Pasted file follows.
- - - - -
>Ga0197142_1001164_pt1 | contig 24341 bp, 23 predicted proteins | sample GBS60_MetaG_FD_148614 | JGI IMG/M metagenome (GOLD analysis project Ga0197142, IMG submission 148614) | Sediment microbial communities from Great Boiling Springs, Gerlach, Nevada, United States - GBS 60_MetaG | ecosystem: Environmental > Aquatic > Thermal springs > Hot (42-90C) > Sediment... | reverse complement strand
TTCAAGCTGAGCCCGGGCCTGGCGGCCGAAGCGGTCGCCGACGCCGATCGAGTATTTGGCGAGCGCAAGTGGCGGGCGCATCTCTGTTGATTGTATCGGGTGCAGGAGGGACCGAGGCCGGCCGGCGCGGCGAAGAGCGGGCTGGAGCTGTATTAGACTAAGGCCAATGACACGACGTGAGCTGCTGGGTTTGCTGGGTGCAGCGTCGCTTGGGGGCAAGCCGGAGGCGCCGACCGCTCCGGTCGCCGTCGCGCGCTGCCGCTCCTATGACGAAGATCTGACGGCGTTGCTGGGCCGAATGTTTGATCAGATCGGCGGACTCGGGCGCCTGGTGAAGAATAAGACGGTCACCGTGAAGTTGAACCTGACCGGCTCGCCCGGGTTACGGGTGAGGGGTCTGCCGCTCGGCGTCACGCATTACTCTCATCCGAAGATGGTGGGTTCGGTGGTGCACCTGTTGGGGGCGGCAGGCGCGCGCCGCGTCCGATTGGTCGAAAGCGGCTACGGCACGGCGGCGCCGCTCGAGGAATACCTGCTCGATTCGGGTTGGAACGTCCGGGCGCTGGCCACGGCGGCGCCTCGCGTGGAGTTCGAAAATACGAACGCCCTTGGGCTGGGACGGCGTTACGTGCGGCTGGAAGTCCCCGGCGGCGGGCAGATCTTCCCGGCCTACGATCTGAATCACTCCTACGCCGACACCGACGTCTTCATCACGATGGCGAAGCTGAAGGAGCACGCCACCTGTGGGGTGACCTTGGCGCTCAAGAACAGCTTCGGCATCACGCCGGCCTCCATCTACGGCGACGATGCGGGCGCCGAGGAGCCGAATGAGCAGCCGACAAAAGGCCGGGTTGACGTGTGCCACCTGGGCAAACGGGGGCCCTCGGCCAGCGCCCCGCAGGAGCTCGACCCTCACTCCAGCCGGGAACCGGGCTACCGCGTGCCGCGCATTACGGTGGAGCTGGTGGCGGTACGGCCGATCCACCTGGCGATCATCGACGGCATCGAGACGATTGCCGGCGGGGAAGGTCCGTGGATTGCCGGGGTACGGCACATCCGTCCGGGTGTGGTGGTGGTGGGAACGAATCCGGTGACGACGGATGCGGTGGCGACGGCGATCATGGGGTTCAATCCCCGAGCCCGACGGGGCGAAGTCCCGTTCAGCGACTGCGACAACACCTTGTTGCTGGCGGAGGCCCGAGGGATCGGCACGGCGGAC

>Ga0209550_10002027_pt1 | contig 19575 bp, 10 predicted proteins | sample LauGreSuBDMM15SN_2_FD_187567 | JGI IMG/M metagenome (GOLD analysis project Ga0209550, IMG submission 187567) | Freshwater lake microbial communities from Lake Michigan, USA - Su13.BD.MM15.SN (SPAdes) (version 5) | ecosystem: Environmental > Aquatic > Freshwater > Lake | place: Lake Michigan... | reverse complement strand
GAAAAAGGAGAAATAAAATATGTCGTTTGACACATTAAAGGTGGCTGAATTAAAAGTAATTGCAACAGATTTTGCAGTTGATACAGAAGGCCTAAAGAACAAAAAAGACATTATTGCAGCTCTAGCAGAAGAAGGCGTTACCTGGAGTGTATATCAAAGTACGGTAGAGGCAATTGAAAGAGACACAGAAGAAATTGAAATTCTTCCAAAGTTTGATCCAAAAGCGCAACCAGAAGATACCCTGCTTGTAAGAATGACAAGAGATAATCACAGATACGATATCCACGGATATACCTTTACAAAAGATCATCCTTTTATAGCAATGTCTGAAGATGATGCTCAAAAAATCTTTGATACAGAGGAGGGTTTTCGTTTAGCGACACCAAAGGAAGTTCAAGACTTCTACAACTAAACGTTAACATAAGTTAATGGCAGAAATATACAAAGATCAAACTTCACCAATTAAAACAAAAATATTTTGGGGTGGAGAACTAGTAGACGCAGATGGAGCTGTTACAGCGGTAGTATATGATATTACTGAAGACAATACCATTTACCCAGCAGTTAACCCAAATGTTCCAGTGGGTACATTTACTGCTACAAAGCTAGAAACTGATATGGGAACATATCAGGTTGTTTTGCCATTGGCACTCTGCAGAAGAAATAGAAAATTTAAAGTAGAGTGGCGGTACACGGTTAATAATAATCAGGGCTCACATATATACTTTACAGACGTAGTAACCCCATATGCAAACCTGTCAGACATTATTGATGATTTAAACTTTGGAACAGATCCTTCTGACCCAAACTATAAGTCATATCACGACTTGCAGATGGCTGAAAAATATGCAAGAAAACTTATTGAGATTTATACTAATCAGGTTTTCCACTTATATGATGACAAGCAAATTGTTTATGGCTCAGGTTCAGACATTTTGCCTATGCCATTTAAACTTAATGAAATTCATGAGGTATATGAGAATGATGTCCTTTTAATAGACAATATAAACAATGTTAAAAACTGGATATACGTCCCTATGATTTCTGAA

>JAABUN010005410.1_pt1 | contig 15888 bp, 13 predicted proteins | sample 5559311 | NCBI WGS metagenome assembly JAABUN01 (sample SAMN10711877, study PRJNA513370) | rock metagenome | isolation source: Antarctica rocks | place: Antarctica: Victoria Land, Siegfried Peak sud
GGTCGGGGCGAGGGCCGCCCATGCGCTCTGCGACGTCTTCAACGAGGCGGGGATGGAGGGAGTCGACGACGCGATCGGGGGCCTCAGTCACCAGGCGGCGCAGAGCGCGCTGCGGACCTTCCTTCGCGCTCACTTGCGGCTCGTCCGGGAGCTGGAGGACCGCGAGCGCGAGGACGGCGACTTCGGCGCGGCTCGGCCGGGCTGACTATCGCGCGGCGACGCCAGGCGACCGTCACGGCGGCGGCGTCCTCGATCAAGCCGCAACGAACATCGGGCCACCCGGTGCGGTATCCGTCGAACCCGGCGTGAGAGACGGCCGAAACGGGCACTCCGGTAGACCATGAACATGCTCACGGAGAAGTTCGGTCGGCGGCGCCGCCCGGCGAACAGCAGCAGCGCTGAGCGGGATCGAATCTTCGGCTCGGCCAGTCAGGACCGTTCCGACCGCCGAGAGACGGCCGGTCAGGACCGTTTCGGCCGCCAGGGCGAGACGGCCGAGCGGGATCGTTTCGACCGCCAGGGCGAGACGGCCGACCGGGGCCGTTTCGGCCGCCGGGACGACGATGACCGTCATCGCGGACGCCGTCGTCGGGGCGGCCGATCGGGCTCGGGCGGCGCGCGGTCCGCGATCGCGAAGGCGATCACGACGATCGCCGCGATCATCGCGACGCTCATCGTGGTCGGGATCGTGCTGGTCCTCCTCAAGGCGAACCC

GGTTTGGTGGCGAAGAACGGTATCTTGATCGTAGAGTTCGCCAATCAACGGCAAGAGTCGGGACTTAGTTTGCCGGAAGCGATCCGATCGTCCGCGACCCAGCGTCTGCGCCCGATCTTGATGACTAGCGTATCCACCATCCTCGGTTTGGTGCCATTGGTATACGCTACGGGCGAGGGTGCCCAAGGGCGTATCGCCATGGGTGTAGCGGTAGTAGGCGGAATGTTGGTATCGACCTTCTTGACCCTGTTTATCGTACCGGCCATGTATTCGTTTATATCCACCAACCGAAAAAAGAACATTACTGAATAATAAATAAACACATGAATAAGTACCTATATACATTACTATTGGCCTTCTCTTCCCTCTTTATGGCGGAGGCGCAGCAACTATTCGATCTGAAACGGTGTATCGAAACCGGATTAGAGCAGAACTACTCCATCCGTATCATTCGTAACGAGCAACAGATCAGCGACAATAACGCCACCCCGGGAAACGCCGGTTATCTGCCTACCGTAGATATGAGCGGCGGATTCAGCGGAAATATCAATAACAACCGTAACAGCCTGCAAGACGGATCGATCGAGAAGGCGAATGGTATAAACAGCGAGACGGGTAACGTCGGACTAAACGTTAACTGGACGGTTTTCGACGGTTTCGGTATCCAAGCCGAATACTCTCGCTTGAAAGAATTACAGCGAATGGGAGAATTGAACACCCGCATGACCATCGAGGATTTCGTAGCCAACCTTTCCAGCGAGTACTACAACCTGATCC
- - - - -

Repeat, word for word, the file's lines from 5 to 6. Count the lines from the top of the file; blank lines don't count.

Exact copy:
>JAABUN010005410.1_pt1 | contig 15888 bp, 13 predicted proteins | sample 5559311 | NCBI WGS metagenome assembly JAABUN01 (sample SAMN10711877, study PRJNA513370) | rock metagenome | isolation source: Antarctica rocks | place: Antarctica: Victoria Land, Siegfried Peak sud
GGTCGGGGCGAGGGCCGCCCATGCGCTCTGCGACGTCTTCAACGAGGCGGGGATGGAGGGAGTCGACGACGCGATCGGGGGCCTCAGTCACCAGGCGGCGCAGAGCGCGCTGCGGACCTTCCTTCGCGCTCACTTGCGGCTCGTCCGGGAGCTGGAGGACCGCGAGCGCGAGGACGGCGACTTCGGCGCGGCTCGGCCGGGCTGACTATCGCGCGGCGACGCCAGGCGACCGTCACGGCGGCGGCGTCCTCGATCAAGCCGCAACGAACATCGGGCCACCCGGTGCGGTATCCGTCGAACCCGGCGTGAGAGACGGCCGAAACGGGCACTCCGGTAGACCATGAACATGCTCACGGAGAAGTTCGGTCGGCGGCGCCGCCCGGCGAACAGCAGCAGCGCTGAGCGGGATCGAATCTTCGGCTCGGCCAGTCAGGACCGTTCCGACCGCCGAGAGACGGCCGGTCAGGACCGTTTCGGCCGCCAGGGCGAGACGGCCGAGCGGGATCGTTTCGACCGCCAGGGCGAGACGGCCGACCGGGGCCGTTTCGGCCGCCGGGACGACGATGACCGTCATCGCGGACGCCGTCGTCGGGGCGGCCGATCGGGCTCGGGCGGCGCGCGGTCCGCGATCGCGAAGGCGATCACGACGATCGCCGCGATCATCGCGACGCTCATCGTGGTCGGGATCGTGCTGGTCCTCCTCAAGGCGAACCC